Philippe Garrel: A Cinema Written from Dreams

I was seriously ill, struggling through the aftermath of a love affair that ended badly, wandering the streets, as I often did, without a destination. Drops of sweat slid through my hair along my scalp. The back of my shirt was soaked. The skies were a hazy blue. There were fires on the subway tracks, murder in the tenements, stinking garbage piled high in the streets. The City was in its most fearsome mode – high summer. I stopped in front of the Quad Cinema on E.13th and stared at a poster for a film:

I had nothing to lose. I bought a ticket, took my seat in the empty theater, opened the book I carried with me and read until the lights went down. Sometimes you encounter a work of art that gives you the courage to live, to persevere. It confirms that the path you are on is the correct one, and further, it fills your imagination with possibilities, inspires you to press on. Such was my reaction to Phillipe Garrel’s film, Un Ete Brulant. Un Ete Brulant, starring the director’s son Louis Garrel and Monica Belluci, tells the story of a struggling actor, Paul, and his friendship with a wealthy painter, Frédéric. Paul (of working class origins) and his girlfriend Élisabeth travel to Rome for an extended visit with Frédéric and his actress wife, Angèle. As the friendship between Paul and Frédéric deepens, Frédéric’s marriage begins to disintegrate. Angèle has begun to cheat on him. Paul and Élisabeth – affected by the contagion of unhappiness – begin to struggle as well. Paul asks Élisabeth: Could you love someone who has no money, someone who puts art first and material wealth second? Her answer is ‘no’. This question is asked many times in Garrel’s work and it is the sort of subject never discussed in an American film.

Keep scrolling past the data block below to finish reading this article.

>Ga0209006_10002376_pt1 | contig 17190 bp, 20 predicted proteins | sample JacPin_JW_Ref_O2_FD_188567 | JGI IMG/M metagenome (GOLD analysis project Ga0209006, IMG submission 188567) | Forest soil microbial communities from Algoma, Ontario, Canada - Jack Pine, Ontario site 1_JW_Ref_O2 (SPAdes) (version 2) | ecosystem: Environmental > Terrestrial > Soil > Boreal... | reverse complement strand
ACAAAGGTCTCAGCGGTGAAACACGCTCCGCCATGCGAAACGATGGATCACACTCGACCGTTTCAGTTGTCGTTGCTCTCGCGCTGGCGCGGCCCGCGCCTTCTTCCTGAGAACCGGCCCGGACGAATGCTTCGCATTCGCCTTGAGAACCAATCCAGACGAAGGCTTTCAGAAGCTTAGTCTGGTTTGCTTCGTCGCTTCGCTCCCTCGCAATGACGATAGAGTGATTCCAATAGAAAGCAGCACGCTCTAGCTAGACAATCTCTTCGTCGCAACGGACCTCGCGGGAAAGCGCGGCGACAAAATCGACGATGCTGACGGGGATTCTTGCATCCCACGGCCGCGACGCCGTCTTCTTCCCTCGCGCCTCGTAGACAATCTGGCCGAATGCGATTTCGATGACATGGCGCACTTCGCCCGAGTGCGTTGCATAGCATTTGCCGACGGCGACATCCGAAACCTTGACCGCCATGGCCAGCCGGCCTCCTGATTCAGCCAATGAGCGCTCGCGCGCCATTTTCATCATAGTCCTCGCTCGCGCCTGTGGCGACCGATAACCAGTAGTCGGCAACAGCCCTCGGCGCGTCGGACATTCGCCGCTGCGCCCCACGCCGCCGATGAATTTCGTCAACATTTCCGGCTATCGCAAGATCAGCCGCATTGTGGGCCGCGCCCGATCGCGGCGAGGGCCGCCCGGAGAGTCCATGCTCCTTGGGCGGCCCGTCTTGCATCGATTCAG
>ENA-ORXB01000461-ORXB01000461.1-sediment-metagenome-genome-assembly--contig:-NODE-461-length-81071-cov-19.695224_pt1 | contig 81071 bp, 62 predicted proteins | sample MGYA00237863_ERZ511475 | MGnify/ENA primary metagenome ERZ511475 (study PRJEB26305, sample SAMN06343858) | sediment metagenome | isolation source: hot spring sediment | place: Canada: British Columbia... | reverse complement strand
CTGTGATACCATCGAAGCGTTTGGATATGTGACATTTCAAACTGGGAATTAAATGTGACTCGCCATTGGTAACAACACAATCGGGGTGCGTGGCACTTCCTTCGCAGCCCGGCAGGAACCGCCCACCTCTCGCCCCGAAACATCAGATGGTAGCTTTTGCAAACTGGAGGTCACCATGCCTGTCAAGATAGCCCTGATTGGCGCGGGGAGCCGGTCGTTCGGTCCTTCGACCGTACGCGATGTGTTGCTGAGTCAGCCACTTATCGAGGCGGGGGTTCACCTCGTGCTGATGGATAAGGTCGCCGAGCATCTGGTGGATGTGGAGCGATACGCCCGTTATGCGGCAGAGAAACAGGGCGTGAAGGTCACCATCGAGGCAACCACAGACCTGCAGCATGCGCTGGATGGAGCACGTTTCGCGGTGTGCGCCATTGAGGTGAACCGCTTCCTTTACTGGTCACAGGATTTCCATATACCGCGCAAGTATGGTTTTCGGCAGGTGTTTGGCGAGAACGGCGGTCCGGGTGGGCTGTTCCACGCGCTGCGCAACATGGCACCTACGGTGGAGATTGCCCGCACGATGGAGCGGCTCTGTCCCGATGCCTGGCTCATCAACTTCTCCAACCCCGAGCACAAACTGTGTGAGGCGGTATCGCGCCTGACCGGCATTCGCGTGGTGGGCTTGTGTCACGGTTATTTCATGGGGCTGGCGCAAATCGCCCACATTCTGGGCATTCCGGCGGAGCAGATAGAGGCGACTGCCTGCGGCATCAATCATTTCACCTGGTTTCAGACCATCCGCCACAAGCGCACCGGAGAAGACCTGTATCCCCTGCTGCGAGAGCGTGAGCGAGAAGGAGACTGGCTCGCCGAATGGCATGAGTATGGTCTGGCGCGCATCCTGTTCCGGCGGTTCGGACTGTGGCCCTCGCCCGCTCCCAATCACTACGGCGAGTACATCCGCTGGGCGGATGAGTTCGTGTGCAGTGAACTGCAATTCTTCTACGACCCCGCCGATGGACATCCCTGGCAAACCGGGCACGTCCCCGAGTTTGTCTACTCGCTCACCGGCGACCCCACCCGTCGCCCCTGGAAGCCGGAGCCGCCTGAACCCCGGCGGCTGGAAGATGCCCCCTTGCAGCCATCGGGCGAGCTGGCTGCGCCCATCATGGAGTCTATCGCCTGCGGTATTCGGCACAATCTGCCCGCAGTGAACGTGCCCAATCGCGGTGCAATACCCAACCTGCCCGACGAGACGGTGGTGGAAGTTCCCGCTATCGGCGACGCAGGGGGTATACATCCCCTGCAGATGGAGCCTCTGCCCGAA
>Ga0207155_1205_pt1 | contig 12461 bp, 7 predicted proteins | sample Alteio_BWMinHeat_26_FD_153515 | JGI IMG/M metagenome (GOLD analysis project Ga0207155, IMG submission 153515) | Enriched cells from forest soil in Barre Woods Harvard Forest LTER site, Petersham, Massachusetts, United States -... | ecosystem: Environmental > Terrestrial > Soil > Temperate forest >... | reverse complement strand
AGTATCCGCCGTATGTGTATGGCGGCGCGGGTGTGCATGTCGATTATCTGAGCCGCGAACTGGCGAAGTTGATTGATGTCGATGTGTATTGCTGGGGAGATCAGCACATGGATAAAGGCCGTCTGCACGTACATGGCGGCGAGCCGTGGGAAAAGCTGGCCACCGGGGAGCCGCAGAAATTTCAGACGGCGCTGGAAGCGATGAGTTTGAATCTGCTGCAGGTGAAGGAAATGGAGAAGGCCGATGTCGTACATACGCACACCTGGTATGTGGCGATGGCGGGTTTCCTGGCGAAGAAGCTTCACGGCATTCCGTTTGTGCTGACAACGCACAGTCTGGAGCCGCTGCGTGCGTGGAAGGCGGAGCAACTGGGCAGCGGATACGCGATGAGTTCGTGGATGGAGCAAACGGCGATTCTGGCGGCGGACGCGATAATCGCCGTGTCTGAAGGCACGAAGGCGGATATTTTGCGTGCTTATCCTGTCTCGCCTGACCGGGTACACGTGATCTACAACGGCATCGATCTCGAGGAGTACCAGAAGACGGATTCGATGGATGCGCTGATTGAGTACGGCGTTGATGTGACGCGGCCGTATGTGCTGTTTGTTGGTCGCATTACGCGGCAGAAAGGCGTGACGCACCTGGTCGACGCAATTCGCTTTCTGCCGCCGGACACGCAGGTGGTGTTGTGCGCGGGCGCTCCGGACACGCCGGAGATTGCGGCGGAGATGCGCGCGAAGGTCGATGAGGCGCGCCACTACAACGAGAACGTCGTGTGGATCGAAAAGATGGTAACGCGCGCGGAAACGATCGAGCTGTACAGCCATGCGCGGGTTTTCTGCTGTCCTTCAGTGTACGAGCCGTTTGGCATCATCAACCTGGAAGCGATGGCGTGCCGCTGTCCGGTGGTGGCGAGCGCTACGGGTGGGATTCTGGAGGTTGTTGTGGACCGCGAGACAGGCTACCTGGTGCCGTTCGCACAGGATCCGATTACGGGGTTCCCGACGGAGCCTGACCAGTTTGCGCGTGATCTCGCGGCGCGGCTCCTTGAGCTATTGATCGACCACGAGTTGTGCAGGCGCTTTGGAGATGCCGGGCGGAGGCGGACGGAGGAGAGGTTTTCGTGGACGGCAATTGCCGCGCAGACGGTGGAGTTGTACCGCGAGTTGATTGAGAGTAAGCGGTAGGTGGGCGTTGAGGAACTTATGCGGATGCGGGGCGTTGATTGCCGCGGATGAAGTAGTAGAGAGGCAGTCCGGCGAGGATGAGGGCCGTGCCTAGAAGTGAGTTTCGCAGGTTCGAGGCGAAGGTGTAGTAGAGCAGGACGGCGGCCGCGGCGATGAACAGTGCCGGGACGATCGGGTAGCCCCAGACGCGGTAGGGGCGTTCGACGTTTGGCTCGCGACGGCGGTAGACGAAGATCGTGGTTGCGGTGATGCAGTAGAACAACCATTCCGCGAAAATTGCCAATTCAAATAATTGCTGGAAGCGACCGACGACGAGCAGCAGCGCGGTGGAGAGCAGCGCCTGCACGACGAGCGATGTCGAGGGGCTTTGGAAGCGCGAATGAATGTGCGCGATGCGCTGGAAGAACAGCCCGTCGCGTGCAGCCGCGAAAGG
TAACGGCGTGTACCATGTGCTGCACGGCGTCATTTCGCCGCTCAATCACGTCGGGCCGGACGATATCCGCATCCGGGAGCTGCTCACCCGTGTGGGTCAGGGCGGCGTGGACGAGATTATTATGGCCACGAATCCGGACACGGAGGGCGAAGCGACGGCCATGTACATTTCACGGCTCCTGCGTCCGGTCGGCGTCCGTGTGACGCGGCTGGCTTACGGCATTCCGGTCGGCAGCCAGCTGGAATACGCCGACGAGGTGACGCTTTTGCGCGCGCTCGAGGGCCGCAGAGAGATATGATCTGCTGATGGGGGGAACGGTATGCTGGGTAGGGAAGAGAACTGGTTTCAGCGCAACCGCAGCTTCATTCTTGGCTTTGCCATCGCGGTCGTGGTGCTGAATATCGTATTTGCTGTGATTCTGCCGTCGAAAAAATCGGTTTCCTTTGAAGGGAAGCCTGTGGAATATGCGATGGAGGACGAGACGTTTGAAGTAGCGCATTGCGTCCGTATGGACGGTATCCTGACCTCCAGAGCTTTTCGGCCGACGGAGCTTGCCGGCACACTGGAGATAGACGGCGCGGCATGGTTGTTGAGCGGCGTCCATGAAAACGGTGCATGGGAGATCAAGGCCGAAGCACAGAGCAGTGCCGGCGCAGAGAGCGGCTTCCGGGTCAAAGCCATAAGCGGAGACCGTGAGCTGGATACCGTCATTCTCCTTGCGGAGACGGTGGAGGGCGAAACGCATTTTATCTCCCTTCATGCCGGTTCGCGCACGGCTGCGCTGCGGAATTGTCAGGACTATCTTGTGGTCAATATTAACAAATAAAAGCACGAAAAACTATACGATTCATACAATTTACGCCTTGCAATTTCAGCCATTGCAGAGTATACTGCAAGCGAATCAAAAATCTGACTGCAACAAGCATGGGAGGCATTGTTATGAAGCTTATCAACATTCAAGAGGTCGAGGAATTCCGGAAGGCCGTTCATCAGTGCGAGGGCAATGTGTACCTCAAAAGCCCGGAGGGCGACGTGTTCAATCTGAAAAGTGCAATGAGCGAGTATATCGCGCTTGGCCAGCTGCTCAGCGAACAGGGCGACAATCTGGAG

Angèle leaves Frédéric. Frédéric returns to Paris where, in a fit of despair, he drives his sports car into a tree. Shortly before he dies, Paul visits him in the hospital. Frédéric explains to Paul that he is unable to live without Angèle – she was the proof, the meaning of his existence.

Suicide in the face of betrayal or abandonment is a recurring theme in Garrel’s films. There are others: the intensity, the rejuvenating experience of new, illicit love as an inevitable reaction to the responsibilities of marriage, family, children. Electroshock therapy (something Garrel experienced firsthand), heroin addiction, the birth of a child all appear and reappear in his oeuvre. Garrel describes his work as a combination of Freud and Lumiere. There is a sense of Garrel the analysand ‘working through’ – in his exploration, from different angles and vantage points – the vicissitudes of his life. Of course, there is nothing therapeutic about his films and luckily for us the end result is art, not Garrel’s attainment of psychic wholeness.